His thesis is roughly that it is silly and dangerous to believe in religion because its content is not provable, empirically verifiable, or highly probable. 

He works on the tacit assumption that in the grand scheme of things that every thing we can know about man and his world is empirically verifiable or minimally stated in the context of a probable outcome. The glitch in his argument is that this tacit assumption, that all knowledge lends itself to proof or probability is that it is conjecture, unproven and there is now way to date to know if it is even probably true or even remotely true. It is poor argumentation to build your positions on unproven claims. The argument becomes a house of cards.

On a different note, say I am being magnanimous and going along with Harris and agree that all we can know lends itself to verifiability or probability. And I further stipulate, after throwing back a few well built Guinnesses, that our emotional or psychological experiences are a result of lighting up the old brain board and the chemicals flowing around there hither and yon.  So I describe this scenario to Harris for him to chew over.

Picture this: There’s a new mother in cold, cold January. She is all toasty and warm in her bed when darling little Johnny, cute as a button he is, wails away at 2AM, needing a new diaper and mother’s milk. Mom’s brain circuitry is now a thousand points of light, some telling her to rollover and go back to bed others, to go take care of the baby. My question to Harris is how those thousand points of light are converted to the energy to execute either choice. From whence comes the energy commanded by those thousand points of light, the energy manifested physically by changing that diaper and feeding baby. Is it stored up? I never have heard a surgeon say…I’m always extra careful when I do spinal surgery because that’s where our energy is stored etc. How do those thousand points in the brain transpose into spontaneous energy/kinetic energy, if you will?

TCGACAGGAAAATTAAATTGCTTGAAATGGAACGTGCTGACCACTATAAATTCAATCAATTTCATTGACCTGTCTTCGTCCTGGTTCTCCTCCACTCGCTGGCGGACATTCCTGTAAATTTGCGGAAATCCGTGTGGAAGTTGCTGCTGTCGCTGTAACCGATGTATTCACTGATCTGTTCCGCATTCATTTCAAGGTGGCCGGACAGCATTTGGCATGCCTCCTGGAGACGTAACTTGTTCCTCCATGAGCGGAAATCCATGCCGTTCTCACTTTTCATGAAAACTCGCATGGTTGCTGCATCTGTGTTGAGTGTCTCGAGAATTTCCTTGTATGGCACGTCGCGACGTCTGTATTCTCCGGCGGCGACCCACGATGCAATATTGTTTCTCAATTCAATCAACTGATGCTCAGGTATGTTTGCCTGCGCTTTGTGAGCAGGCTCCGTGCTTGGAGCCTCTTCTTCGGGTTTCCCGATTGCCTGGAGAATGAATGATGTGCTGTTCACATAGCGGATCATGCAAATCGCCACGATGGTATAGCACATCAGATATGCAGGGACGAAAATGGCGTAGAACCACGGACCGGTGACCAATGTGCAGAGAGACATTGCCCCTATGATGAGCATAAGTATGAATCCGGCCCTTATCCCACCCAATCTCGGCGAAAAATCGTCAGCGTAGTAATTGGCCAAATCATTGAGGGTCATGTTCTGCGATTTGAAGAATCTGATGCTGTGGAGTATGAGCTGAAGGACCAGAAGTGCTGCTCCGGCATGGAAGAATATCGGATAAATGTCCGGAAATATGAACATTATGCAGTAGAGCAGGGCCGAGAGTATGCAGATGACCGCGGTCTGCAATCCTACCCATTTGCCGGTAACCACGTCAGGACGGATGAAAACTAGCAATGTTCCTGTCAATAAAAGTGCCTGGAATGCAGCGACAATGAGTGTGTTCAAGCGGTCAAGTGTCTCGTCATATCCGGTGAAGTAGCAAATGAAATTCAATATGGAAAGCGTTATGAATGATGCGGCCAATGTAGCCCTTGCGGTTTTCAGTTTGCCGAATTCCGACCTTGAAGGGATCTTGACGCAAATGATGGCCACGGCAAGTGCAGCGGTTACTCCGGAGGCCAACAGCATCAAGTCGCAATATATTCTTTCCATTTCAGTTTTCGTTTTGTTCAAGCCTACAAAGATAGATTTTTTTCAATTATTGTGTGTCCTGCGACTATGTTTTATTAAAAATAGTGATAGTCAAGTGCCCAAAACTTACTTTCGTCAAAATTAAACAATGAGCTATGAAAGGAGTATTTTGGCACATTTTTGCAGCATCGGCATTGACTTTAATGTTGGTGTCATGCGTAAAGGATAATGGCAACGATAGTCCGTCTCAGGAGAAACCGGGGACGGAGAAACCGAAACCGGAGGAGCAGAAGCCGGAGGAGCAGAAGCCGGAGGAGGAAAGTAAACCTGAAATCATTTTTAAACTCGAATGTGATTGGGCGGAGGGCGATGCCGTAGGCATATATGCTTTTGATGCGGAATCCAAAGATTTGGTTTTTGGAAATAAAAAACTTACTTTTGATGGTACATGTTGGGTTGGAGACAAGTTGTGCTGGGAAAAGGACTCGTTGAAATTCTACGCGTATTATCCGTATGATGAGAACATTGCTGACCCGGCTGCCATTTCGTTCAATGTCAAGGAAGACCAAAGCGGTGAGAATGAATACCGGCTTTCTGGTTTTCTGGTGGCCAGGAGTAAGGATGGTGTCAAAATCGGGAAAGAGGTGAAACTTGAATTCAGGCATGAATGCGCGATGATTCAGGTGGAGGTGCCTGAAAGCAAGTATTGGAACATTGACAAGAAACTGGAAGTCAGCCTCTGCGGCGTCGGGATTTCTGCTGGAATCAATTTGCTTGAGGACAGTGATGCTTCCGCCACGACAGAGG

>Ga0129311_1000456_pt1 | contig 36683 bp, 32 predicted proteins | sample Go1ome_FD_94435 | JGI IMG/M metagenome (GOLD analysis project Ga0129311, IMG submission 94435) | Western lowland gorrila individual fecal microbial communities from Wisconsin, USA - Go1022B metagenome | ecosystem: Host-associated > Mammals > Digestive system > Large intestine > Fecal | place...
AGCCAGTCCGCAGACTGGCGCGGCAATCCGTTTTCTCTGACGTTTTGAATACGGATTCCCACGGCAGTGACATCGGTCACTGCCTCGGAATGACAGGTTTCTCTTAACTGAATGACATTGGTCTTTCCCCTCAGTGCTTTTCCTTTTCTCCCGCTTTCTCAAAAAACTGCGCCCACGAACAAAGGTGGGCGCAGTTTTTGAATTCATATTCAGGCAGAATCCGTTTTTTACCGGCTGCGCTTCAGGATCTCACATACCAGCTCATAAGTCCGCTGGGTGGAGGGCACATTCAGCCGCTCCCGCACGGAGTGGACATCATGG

To me it seems we are energy if we are nothing else. When the energy vanishes, we are dead. So how does that energy come to be from those thousand points of light? How is it conjured up by those lights?

I tell Harris even if we are responding to brain chemistry like victims of vampiric hypnosis, how does he locate and identify that energy that is manifest through movement? If you can’t see it directly, how can you say it’s there? If you can’t observe it directly, how can you make a science about it beyond knowing that one minute the energy is there and the next it is not…pretty thin science of what makes man tick. Are you reduced to accepting the presence of the life energy by inference alone and not direct perception of it? If so, there are those arguments of God’s existence based on inference.